Oh Beautiful Toroweap!

Out there, the desert whirl winds pass across white, cracked wastlands, beneath turquoise sky; sending tumble weeds into flight and stirring thick clouds of fine dirt. There are ranchers somewhere in those foothills below Mt. Trumbell. I am betting over half of them have never seen the Toroweap Overlook of the Grand Canyon. They’ve spent their whole lives ranching, farming, and taking care of livestock, but they really haven’t seen the complete beauty of this landscape or what hides in it?

When my grandfather was a boy, he ran sheep out on the Arizona strip. He wandered all over the foothills and the wilderness of Mt. Trumbell, but he never actually journeyed to Toroweap. Very few people will get a chance to see this eery and sacred place. I’ve been to Toroweap twice, and I promise you, it is one of the quietest spots on Earth. The Toroweap Overlook is a 3,000 foot drop from the rim, down to the base of the Colorado River, that makes its way towards Lake Mead.

There are voices on the wind. There is dead silence out there. The silence of mystery, and the howling wind as it shakes your spirit, and whips through your hair. Go out to the edge of the cliffs, along Toroweap, and hang your arms over the edge. Occasionally, wind comes rushing up the sandstone face, and slams into you. It feels like sky diving!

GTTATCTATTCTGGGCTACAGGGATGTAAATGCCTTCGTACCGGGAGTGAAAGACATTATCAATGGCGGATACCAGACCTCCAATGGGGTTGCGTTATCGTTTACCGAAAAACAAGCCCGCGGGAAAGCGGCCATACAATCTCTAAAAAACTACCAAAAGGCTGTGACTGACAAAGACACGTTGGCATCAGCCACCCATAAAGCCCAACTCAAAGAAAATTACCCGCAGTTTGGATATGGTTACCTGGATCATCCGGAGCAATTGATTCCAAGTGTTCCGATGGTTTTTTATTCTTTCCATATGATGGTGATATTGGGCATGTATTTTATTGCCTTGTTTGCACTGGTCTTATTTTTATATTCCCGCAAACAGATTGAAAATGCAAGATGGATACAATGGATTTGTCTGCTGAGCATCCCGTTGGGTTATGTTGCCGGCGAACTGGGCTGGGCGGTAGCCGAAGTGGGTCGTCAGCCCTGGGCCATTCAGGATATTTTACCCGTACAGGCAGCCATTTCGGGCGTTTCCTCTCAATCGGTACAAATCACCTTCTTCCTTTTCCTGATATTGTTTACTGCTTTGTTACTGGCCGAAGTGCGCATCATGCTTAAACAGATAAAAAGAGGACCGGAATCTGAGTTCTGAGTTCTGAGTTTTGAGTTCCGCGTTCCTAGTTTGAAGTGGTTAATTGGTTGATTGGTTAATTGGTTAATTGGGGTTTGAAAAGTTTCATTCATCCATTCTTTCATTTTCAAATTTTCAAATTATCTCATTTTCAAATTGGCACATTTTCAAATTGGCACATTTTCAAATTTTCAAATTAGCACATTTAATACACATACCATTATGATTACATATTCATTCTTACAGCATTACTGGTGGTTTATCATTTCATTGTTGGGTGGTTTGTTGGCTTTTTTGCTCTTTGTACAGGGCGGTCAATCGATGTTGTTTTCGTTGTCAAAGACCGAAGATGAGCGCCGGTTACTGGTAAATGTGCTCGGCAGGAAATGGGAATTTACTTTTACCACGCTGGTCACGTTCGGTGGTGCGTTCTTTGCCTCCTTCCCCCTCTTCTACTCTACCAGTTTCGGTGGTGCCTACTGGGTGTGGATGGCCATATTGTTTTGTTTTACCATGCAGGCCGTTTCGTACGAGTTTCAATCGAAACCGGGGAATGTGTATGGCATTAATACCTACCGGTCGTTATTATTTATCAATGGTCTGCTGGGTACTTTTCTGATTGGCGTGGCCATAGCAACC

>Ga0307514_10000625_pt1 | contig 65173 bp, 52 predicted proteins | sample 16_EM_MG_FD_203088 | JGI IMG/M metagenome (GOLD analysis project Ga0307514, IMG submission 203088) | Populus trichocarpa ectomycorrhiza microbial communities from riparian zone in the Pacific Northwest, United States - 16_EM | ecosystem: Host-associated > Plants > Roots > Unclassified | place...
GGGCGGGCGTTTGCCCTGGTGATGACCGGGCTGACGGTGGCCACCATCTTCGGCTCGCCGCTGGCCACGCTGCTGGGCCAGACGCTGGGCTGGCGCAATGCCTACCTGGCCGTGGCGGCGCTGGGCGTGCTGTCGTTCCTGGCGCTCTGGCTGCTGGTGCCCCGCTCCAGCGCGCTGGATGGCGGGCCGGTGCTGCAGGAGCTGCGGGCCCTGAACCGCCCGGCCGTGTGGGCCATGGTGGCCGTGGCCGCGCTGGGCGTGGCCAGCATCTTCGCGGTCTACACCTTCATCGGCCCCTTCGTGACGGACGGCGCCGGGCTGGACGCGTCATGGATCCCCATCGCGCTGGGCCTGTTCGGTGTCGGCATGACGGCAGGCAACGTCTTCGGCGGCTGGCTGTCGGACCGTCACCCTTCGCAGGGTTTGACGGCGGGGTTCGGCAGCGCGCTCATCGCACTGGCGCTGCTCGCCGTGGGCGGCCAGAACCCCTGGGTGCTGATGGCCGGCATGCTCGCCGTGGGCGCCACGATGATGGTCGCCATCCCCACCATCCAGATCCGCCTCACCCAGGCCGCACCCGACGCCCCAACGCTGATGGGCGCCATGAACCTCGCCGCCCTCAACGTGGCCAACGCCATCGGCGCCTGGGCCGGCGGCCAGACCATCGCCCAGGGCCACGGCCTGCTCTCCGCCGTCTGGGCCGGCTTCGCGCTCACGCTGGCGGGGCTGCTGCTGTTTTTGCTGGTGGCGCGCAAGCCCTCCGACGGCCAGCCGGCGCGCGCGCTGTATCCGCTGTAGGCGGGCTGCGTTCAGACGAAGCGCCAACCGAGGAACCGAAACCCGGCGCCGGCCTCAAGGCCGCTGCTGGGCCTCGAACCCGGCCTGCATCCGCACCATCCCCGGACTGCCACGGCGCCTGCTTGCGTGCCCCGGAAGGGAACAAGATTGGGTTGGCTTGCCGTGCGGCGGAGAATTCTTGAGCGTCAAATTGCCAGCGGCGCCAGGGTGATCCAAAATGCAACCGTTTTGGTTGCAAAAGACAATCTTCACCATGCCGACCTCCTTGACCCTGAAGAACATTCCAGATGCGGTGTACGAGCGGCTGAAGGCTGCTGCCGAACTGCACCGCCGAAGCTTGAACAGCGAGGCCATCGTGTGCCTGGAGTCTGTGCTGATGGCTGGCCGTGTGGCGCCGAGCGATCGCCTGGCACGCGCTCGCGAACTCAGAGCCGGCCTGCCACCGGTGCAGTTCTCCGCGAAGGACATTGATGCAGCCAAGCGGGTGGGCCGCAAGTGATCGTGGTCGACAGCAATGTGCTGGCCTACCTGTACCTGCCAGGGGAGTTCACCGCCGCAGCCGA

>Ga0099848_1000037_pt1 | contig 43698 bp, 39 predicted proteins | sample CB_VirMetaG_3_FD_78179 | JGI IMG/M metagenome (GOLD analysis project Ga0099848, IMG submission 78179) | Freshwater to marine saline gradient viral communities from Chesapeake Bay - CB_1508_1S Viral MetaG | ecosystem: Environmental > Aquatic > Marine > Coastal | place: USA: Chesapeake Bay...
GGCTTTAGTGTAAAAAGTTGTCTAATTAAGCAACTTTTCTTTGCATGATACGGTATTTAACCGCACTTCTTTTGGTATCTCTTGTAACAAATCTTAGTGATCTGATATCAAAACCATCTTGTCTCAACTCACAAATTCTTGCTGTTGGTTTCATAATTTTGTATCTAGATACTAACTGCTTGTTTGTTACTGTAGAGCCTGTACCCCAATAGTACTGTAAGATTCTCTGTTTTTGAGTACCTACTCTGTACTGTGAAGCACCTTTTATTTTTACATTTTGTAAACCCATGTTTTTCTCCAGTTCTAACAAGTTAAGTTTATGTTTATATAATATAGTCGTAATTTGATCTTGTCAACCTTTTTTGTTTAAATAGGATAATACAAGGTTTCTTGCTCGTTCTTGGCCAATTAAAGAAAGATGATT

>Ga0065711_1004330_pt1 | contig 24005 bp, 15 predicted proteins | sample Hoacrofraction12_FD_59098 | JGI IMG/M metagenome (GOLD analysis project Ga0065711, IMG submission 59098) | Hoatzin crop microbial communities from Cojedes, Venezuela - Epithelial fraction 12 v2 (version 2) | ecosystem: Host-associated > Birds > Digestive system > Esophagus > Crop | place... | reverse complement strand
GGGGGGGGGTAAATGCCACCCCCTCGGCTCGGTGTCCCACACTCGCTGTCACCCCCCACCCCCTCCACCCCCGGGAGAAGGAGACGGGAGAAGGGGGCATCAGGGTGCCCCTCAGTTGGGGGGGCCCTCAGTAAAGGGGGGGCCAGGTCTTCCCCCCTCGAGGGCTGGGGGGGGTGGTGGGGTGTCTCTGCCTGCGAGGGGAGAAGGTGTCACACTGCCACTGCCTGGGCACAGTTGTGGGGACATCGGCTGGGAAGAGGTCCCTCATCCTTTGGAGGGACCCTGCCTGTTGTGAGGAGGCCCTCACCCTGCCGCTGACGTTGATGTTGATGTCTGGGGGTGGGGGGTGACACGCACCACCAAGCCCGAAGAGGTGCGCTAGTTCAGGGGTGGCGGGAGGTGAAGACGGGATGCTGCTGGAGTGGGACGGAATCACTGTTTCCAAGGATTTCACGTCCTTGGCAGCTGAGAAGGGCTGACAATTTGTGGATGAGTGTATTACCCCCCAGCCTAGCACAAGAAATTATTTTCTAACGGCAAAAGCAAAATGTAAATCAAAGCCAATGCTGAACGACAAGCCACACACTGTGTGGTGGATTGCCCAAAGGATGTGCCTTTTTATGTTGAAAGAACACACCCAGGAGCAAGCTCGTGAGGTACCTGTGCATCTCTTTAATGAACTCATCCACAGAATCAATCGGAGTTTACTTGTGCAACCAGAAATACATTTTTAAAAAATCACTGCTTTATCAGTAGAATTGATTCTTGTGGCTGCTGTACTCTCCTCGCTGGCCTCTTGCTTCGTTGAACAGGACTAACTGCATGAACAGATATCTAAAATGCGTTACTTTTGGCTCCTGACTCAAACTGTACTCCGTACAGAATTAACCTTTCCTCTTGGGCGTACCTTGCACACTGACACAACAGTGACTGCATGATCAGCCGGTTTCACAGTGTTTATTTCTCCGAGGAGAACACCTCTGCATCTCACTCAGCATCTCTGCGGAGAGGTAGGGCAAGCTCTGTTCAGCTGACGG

Most tourists wouldn’t dare traverse the 67 miles of rough dirt road, that it takes to reach Toroweap. It is one of the greatest beauties of the Grand Canyon. On a cloudy, rainy day, just before sunset, the sun burns the clouds, and the place becomes alien to its own existence. Like an incredible painting, it becomes awesome and surreal.

Most people have never experienced absolute isolation. Bring Easterners out here, from New York, or elsewhere, and they would never want to return to their old lives. They would feel an immense peace. I?ve been a sheep herder, and I’ve wandered the lonely hills of Northern Arizona and Southern Utah. There is nothing but absolute peace out in them hills, which the Junipers call home. Those Junipers talk, and they talk to humans. You’ll hear them, if you know how to listen.

So, one of my secret spots, beside many on the Arizona Strip, is Toroweap. I am revealing that to you. If you truly want your breath taken away, go to this silent place. And be careful and mindful there.

I cannot get the wild places out of my mind. I cannot ignore the wilderness. It haunts me. The blue sky haunts my dreams. My heart is apart of the beauty. The landscape is truly my love. I wander in solitude, and know beauty. I go deeper into these dreams, and I cannot resist their power. The land has infected me with happiness that most will never know. When I watch that setting sun, as it slices through the Pinion, I want to remain under the big sky forever.

My life is in two places; that of the wild, and that of civilization. My existence remains there in the cities and towns, and then something waits for me, beyond the city limits.

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